Can Cosmic Inflation Be Ruled Out?

Can cosmic inflation be ruled out? -SpaceRef

Cosmic inflation is a popular scenario for the first phase of the evolution of the Universe CREDIT A. Ijjas, PJ Steinhardt and A. Loeb (Scientific American, February 2017)

Astrophysicists say cosmic inflation – a point in the infancy of the Universe where spacetime expanded exponentially, and what physicists are really referring to when they talk about the “Big Bang ” – can in principle be excluded without any assumptions.

Astrophysicists from the University of Cambridge, the University of Trento and Harvard University say there is a clear and unambiguous signal in the cosmos that could rule out inflation as a possibility. Their paper, published in The Astrophysical Journal Letters, argues that this signal – known as the cosmic graviton background (CGB) – can be feasibly detected, although it will be a huge technical and scientific challenge. .

“Inflation has been theorized to explain various fine-tuning challenges of the so-called hot Big Bang model,” said the paper’s first author, Dr Sunny Vagnozzi, of the Kavli Institute for Cosmology in Cambridge, and is now based at the University of Trento. β€œIt also explains the origin of the structure of our Universe as a result of quantum fluctuations.

“However, the great flexibility displayed by possible models of cosmic inflation that cover an unlimited landscape of cosmological outcomes raises concerns that cosmic inflation is not falsifiable, even though individual inflationary models can be ruled out. Is it possible in principle to test cosmic inflation model-independently?

Some scientists raised concerns about cosmic inflation in 2013, when the Planck satellite released its first measurements of the cosmic microwave background (CMB), the oldest light in the universe.

“When the results from the Planck satellite were announced, they were presented as confirmation of cosmic inflation,” said Professor Avi Loeb of Harvard University, Vagnozzi’s co-author on the current paper. “However, some of us argued that the results might show just the opposite.”

Along with Anna Ijjas and Paul Steinhardt, Loeb was one of those who argued that Planck’s results showed that inflation posed more puzzles than it solved, and that it was time to consider new ones. ideas about the beginnings of the universe, which, for example. may have started not with a bang but with a rebound of a previously contracting cosmos.

The CMB maps published by Planck represent the earliest time in the universe that we can “see”, 100 million years before the first stars were formed. We can’t see any further.

“The real edge of the observable universe is the distance any signal could have traveled at the limit of the speed of light in the 13.8 billion years since the birth of the universe” , Loeb said. “Due to the expansion of the universe, this edge is currently located 46.5 billion light-years away. The spherical volume within this boundary is like an archaeological dig centered on us: the further we Let’s explore deeply, the earlier the layer of cosmic history we discover, down to the Big Bang which represents our ultimate horizon.What lies beyond the horizon is unknown.

It might be possible to dig even deeper into the early universe by studying nearly weightless particles called neutrinos, which are the most abundant particles that have mass in the universe. The Universe allows neutrinos to travel freely without scattering about a second after the Big Bang, when the temperature was ten billion degrees. “The current universe must be filled with relic neutrinos from that time,” Vagnozzi said.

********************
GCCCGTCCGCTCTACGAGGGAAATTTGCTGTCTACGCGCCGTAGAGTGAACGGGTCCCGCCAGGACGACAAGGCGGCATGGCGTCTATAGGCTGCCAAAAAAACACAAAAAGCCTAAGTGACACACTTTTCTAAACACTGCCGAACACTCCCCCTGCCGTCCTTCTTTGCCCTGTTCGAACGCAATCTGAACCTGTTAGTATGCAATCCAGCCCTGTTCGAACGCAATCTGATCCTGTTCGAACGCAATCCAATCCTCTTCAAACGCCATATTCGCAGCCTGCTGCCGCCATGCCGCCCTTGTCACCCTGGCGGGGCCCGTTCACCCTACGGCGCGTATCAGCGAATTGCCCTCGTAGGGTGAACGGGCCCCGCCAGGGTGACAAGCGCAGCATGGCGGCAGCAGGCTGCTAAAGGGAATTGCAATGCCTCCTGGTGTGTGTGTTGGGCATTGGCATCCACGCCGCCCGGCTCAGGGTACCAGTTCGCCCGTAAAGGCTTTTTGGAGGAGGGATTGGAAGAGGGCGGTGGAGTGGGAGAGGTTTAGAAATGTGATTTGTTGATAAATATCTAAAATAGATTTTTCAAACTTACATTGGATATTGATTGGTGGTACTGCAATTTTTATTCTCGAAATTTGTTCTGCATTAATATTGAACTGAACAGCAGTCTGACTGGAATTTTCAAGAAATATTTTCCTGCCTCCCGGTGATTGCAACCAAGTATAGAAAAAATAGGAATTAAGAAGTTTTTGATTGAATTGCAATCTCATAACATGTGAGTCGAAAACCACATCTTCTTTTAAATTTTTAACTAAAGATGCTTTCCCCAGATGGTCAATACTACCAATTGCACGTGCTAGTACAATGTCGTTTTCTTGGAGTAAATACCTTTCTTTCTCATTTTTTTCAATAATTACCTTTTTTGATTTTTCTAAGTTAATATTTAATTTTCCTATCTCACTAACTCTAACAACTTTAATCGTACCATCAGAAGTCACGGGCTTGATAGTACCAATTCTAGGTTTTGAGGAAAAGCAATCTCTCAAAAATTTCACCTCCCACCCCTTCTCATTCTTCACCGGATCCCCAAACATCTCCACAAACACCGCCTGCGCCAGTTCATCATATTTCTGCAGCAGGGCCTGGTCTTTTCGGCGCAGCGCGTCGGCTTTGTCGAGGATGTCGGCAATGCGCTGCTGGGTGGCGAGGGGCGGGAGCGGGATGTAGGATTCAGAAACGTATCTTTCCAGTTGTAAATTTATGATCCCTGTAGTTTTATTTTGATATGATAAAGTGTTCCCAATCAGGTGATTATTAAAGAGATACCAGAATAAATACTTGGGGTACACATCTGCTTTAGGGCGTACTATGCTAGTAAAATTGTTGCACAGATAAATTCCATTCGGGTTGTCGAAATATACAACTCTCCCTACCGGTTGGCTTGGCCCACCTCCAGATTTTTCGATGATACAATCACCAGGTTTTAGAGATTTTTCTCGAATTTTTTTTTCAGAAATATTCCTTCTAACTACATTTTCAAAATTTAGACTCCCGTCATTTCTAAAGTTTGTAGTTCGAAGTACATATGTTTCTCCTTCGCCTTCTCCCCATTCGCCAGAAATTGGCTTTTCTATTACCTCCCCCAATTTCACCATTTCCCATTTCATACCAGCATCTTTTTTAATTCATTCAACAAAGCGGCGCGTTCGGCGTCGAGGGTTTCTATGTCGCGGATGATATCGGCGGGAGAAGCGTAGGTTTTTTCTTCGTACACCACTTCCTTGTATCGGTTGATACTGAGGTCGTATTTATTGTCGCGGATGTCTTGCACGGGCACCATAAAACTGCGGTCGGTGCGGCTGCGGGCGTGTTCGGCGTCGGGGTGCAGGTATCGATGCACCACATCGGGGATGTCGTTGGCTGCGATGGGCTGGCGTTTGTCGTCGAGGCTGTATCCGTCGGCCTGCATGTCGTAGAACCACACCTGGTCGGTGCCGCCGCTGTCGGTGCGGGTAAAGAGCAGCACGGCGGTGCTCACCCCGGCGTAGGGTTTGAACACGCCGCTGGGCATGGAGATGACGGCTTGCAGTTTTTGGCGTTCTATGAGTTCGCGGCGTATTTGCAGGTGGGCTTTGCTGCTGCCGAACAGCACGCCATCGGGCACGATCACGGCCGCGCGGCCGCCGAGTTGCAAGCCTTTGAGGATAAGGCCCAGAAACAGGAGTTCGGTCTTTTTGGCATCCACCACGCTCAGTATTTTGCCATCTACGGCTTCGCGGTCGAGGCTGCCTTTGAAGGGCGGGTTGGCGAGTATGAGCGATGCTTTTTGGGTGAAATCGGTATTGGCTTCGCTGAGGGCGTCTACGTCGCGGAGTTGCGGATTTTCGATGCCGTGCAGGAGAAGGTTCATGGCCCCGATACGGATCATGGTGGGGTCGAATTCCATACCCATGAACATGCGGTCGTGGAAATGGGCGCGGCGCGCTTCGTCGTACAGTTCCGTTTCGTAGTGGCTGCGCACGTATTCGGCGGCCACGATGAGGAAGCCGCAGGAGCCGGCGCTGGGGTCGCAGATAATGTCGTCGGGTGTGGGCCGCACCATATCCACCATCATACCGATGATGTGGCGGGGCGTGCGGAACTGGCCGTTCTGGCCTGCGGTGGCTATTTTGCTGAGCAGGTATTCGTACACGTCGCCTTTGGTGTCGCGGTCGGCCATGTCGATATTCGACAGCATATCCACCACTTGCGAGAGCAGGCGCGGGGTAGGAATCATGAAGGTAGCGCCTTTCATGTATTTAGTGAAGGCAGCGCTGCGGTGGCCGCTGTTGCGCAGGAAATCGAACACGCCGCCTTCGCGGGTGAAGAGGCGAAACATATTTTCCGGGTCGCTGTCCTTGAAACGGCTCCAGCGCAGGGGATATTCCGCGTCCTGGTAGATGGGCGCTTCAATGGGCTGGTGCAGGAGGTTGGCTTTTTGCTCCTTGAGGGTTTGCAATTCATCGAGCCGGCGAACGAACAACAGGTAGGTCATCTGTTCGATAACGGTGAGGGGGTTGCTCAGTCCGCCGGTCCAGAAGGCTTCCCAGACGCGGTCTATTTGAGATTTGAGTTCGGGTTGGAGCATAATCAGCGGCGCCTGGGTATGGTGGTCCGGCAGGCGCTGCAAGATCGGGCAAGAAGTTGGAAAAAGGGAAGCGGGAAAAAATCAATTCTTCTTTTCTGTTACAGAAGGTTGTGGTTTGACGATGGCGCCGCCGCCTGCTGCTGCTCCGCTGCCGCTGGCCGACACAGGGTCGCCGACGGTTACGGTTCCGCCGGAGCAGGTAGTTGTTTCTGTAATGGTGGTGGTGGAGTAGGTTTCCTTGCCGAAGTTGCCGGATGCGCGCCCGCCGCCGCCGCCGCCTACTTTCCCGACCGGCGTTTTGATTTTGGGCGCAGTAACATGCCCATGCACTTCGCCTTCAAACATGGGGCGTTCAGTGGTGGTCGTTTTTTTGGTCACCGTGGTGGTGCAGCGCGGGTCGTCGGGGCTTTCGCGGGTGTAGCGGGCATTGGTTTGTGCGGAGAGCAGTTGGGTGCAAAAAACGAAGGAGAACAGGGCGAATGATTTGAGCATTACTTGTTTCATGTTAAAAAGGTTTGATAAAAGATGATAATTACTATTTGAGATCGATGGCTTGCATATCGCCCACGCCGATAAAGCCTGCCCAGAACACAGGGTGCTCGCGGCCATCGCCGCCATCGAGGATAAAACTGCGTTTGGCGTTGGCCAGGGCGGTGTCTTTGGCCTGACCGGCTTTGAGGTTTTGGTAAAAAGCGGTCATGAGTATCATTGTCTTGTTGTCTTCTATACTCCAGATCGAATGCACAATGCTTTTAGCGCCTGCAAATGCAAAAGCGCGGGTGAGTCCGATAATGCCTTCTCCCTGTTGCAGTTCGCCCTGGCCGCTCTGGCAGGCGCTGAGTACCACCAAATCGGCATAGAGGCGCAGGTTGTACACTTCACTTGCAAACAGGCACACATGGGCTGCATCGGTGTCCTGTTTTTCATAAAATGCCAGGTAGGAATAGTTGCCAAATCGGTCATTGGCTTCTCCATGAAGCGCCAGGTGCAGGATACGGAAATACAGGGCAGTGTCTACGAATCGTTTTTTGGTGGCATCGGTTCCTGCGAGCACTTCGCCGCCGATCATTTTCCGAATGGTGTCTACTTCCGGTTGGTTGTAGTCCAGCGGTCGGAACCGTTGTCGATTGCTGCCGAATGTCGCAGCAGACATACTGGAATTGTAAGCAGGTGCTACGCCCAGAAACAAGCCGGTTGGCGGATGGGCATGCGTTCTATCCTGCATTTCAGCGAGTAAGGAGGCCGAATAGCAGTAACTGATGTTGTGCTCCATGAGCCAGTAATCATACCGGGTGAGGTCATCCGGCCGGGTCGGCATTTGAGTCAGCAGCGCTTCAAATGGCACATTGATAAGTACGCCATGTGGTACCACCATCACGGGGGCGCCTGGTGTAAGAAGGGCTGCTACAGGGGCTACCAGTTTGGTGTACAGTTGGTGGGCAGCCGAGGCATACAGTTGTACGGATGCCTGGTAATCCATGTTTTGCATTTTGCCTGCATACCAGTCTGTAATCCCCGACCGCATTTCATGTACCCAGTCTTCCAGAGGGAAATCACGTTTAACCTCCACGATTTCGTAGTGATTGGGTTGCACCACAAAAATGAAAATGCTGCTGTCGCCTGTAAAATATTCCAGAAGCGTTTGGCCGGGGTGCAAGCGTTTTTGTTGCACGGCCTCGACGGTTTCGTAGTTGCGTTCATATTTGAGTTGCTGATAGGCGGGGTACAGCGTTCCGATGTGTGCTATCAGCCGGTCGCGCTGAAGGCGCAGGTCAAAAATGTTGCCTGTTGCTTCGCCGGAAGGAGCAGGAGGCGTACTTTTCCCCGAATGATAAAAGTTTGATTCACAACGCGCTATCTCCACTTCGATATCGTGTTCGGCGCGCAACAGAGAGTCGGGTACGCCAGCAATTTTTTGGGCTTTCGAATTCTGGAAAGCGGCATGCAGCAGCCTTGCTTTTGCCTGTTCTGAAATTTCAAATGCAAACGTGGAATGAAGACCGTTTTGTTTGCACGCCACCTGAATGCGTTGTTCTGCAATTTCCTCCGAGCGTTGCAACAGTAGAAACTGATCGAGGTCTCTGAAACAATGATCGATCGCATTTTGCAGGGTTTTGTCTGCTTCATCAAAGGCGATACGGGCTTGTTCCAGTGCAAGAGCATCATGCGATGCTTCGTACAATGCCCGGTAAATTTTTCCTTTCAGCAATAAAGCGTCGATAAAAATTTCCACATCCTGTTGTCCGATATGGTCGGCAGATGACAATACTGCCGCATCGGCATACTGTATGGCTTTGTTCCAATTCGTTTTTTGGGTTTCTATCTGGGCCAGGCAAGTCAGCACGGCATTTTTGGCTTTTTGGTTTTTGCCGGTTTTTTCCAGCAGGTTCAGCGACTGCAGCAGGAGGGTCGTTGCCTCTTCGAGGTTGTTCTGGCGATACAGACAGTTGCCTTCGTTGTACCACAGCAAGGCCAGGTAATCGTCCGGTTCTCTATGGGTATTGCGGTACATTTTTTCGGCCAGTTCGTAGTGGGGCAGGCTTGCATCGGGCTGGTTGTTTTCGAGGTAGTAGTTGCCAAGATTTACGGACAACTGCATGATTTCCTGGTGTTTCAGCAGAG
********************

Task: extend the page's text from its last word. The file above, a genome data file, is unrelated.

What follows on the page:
Vagnozzi and Loeb say we can go back even further, however, by tracing gravitons, particles that mediate the force of gravity.

“The Universe was transparent to gravitons from the first instant traced by known physics, Planck time: 10 to the power of -43 seconds, when the temperature was highest conceivable: 10 to the power of 32 degrees”, said Loeb. “A proper understanding of what preceded this requires a predictive theory of quantum gravity, which we don’t have.”

Vagnozzi and Loeb say that once the Universe allowed gravitons to move freely without scattering, a relict background of thermal gravitational radiation with a temperature just under a degree above absolute zero would have had to be generated: the Cosmic Graviton Background (CGB).

However, the Big Bang theory does not allow for the existence of CGB, as it suggests that the exponential inflation of the newborn universe has diluted relics such as CGB to such an extent that they are undetectable. This can be turned into a test: if CGB were detected, this would clearly exclude cosmic inflation, which does not allow its existence.

Vagnozzi and Loeb argue that such a test is possible and that CGB could in principle be detected in the future. CGB adds to the cosmic radiation budget, which otherwise includes microwave and neutrino backgrounds. It therefore affects the cosmic expansion rate of the early Universe to a level detectable by next-generation cosmological probes, which could provide the first indirect detection of CGB.

However, to claim definitive detection of CGB, the “smoking gun” would be the detection of a background of high frequency gravitational waves peaking at frequencies around 100 GHz. This would be very difficult to detect and would require huge technological advances in gyrotron and superconducting magnet technology. Nevertheless, say the researchers, this signal could be within reach in the future.

The Challenge of Excluding Inflation via the Primordial Graviton Background, The Astrophysical Journal Letters

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